Citing no agreement on a maximum guaranteed price, the Oak View Group building the Seattle Center arena has replaced the project’s general contractor.
Vexed by skyrocketing costs, the builders of the Seattle Center Arena switched horses Tuesday. The $800 million-plus project by Los Angeles-based Oak View Group has a new general contractor, Minneapolis-based Mortensen, replacing the joint venture Skanska-Hunt, which was described as willing to “step away.”
The switch came amid reports of friction over the price escalation in a project that OVG CEO Tim Leiweke called “the most complicated” in his considerable history as sports-venue developer.
Apparently the change came about when Skanska-Hunt and OVG, whose winning bid was announced July 31, could not agree on a guaranteed maximum price contract, a document common for large projects.
OVG’s original estimate of the cost in 2017 was $600 million. At the time of a partnership agreement with the city, the cost was $650 million. Now the estimates are north of $800 million, not including a separate expense for the training facility at Northgate Mall, estimated at $70 million.
Also new Tuesday was hire of a premier New York architecture firm, Rockwell Group, to design the arena’s suite and club levels.
All of the funding for the project is from private OVG sources and bank loans. City taxpayers are not at risk.
Also an issue was the two-headed operation, a joint venture of global construction company Skanska and AECOM Hunt, according to OVG senior construction executive Ken Johnsen.
“Skanska Hunt needed (the guaranteed price) earlier than when we wanted,” said Johnson in a phone interview. “And any time you have a joint venture, there tends to be a second step in the process. A one-stop shop is a big help for quick decisions, and we have that with Mortensen, which has an an extremely strong office in Kirkland.
“Looking at Skanska-Hunt’s construction priorities elsewhere, both sides came to a mutual conclusion about this. We’re parting with Skanska-Hunt on good terms.”
Johnsen, who said he anticipated no litigation between OVG and Skansa-Hunt, said Mortensen, which has done more than $4 billion worth of projects in the Northwest over 34 years, had done five months of pre-construction assessments on the arena plans in 2017 and put in a bid to be the project’s original general contractor.
The familiarity with the project and the area, Johnsen said, has resulted in almost no slowdown during the transition.
“Mortensen is accepting the project as is,” he said. “We’re looking forward to a good transition, with the drawings almost 100 percent done. The building will be built to the high standards that were set out.”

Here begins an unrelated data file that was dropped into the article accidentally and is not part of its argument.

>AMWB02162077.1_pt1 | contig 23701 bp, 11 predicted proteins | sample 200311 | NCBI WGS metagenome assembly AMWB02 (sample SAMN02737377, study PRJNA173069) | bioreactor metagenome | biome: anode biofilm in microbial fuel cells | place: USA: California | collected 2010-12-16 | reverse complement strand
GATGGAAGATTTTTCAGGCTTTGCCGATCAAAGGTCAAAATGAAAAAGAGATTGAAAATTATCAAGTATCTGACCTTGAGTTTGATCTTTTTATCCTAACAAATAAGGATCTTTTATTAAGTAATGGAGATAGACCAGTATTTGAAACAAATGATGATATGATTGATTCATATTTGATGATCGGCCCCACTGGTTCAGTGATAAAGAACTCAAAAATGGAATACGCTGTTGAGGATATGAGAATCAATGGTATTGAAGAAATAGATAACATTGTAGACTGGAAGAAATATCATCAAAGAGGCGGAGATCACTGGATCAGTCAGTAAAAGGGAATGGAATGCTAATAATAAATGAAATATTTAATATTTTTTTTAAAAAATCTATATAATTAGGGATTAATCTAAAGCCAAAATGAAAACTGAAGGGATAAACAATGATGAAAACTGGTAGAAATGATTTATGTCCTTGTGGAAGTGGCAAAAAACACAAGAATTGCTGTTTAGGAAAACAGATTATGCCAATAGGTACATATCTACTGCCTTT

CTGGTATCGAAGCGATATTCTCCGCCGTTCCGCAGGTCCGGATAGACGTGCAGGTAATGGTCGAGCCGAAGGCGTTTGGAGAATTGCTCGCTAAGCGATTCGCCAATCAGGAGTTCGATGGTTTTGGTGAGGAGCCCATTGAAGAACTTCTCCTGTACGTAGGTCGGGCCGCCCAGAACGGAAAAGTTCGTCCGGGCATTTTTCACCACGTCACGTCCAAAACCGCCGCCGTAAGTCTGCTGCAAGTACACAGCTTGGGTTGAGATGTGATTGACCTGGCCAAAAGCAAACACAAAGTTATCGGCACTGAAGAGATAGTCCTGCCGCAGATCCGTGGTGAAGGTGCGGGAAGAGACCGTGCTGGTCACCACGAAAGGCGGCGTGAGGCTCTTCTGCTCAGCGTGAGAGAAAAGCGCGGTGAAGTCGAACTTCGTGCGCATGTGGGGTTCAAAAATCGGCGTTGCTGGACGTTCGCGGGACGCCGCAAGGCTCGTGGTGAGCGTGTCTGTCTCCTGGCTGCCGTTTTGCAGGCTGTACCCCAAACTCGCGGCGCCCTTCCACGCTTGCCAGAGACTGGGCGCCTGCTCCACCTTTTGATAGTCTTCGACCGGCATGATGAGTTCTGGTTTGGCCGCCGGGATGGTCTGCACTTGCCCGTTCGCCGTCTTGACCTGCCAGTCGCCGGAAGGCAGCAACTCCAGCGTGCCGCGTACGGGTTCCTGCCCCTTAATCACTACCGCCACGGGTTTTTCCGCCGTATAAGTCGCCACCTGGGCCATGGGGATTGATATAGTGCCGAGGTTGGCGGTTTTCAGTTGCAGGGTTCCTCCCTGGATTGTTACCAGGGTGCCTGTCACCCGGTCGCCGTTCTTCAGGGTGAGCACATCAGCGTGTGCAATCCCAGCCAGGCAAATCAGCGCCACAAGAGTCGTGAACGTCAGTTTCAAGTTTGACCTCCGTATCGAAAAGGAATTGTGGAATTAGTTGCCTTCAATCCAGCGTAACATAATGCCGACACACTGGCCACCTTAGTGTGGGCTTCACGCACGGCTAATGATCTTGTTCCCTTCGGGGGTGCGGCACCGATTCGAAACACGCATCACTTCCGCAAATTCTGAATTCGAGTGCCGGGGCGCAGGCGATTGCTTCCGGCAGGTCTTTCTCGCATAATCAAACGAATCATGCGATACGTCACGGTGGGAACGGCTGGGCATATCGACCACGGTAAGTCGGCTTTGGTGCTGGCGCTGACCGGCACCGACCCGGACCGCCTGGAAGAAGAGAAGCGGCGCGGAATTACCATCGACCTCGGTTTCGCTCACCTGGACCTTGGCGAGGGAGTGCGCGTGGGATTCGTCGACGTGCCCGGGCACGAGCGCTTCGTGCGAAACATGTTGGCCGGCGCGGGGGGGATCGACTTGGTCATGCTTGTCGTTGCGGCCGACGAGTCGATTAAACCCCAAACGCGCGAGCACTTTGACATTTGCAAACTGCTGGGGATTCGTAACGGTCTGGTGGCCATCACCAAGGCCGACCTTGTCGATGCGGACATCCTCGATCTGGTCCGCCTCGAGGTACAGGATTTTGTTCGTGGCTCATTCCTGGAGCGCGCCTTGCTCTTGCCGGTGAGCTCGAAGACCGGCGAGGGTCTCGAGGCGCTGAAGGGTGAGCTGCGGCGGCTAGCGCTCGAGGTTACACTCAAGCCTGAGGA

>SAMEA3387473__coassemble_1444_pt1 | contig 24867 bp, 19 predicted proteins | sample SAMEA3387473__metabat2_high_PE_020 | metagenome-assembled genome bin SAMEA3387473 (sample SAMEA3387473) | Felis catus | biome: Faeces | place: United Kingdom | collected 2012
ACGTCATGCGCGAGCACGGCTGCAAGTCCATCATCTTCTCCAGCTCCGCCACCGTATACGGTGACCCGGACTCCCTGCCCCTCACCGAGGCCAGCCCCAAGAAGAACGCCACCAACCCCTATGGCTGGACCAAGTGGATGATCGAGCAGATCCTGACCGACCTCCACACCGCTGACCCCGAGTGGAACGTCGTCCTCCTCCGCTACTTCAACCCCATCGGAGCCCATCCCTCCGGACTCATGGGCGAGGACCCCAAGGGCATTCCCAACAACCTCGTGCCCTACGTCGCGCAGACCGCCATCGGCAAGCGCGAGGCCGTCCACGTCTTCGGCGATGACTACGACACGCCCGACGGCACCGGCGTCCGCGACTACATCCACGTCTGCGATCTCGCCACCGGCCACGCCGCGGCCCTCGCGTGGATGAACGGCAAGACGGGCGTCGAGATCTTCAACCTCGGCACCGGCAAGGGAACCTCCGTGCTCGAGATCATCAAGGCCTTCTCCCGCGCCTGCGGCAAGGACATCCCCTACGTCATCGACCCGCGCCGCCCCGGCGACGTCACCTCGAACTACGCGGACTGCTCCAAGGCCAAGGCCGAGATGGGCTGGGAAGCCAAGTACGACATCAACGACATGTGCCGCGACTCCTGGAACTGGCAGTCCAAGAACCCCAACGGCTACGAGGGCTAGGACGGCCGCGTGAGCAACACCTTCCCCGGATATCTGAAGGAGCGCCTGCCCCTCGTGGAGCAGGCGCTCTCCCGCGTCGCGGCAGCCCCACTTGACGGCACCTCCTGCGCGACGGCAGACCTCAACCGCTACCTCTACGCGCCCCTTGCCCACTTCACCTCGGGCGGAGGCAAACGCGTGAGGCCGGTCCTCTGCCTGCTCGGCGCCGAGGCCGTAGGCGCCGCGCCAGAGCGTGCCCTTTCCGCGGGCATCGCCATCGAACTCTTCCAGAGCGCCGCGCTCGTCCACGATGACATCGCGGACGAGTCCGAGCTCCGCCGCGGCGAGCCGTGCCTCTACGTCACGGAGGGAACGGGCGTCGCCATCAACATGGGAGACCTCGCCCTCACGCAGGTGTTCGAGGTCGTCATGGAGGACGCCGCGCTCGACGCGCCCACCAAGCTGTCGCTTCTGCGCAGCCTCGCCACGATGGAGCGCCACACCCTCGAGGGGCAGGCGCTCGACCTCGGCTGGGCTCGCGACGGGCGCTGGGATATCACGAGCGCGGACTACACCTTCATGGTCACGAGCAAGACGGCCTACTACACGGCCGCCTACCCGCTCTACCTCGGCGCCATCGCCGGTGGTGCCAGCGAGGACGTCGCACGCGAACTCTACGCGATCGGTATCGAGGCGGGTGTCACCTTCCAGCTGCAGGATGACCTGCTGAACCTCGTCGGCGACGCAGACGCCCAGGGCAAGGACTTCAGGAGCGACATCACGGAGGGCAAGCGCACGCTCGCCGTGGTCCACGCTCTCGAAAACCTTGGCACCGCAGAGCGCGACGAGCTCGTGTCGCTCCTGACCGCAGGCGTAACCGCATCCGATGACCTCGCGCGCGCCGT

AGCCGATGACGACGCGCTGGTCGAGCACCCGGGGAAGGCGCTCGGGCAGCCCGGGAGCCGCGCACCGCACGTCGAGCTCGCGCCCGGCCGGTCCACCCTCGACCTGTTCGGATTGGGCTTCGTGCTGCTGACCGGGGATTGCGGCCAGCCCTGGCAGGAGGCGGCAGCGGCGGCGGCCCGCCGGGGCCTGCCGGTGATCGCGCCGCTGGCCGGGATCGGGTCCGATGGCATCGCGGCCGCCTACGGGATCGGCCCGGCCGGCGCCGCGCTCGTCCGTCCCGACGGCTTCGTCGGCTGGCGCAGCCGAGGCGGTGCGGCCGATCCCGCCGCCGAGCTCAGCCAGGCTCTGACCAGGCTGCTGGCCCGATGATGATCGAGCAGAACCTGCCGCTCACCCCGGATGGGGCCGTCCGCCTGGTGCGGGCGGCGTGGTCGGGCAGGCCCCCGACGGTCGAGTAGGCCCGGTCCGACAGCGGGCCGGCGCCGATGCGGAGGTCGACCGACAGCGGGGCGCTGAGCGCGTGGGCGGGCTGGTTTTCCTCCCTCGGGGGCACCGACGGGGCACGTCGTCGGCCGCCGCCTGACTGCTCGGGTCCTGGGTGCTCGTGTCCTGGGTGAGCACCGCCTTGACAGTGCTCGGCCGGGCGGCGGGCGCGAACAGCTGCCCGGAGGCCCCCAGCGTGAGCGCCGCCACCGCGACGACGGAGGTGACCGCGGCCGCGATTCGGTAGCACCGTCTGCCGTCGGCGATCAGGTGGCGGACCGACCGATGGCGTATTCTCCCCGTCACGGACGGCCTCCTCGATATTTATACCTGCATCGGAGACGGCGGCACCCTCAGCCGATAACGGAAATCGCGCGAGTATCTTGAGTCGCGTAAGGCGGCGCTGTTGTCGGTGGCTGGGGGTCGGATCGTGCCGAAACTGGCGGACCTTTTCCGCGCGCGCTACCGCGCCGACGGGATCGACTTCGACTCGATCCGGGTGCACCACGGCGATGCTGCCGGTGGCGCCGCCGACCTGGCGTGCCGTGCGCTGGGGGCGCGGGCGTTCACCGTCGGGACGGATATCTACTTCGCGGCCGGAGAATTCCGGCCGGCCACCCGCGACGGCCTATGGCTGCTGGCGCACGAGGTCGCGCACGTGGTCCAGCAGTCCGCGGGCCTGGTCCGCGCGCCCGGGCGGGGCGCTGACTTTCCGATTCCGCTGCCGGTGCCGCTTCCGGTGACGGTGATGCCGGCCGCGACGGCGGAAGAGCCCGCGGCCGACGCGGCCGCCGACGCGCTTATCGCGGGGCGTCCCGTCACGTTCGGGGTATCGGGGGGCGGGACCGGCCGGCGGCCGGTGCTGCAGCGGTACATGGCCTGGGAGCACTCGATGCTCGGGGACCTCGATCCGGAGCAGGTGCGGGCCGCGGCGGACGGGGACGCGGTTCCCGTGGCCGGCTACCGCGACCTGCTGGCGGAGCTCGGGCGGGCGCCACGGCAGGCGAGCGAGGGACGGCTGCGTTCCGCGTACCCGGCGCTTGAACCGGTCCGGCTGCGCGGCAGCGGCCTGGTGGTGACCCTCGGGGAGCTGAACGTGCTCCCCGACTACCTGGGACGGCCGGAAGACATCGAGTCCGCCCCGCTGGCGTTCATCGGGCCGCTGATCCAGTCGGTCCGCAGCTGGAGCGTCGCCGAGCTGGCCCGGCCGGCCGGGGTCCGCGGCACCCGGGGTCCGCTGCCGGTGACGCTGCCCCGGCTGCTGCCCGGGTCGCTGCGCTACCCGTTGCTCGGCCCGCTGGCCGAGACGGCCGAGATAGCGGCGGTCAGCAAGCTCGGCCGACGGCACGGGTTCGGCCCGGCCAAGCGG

Kevin McCain, executive vice president and general manager of Skanska’s building operations in Seattle, said in a statement:
“Our Skanska Hunt joint venture is proud to have provided valuable pre-construction services for the new Seattle Center Arena. Given the market challenges and shift in timing, it did not make sense for our joint venture to move forward to the next phase of the project, so we recently came to a mutually agreed upon decision to end our joint venture’s involvement with the arena project. We are excited about the NHL coming to Seattle and we will provide full support to Oak View Group during this transition.”
In 2016, Skanska-Hunt was fired from the $1.44 billion Washington State Convention Center expansion project and was paid $7.8 million to walk away.
The arena project had a setback when the NHL, after accepting Seattle’s $650 million fee for an expansion franchise last week, pushed back the arena opening from October 2020 to October 2021. That actually is only a small delay, since the revised plan calls for opening by spring of 2021 to accommodate the Seattle Storm season. It also would be open for top-end music concerts, a far more lucrative revenue stream per event than sports dates.
Johnsen, hired by OVG Nov. 1, is a well-regarded construction industry figure and Seattle native, having helped direct the construction of Safeco Field, as well as renovation projects for King Street Station, Pike Place Market and the Seattle seawall. He understood the NHL’s caution.
“We agreed with them about taking the pressure off dropping the puck in 2020,” he said. “You only get a chance to open a building once.
“But we want to keep at the pace we set for the original opening.”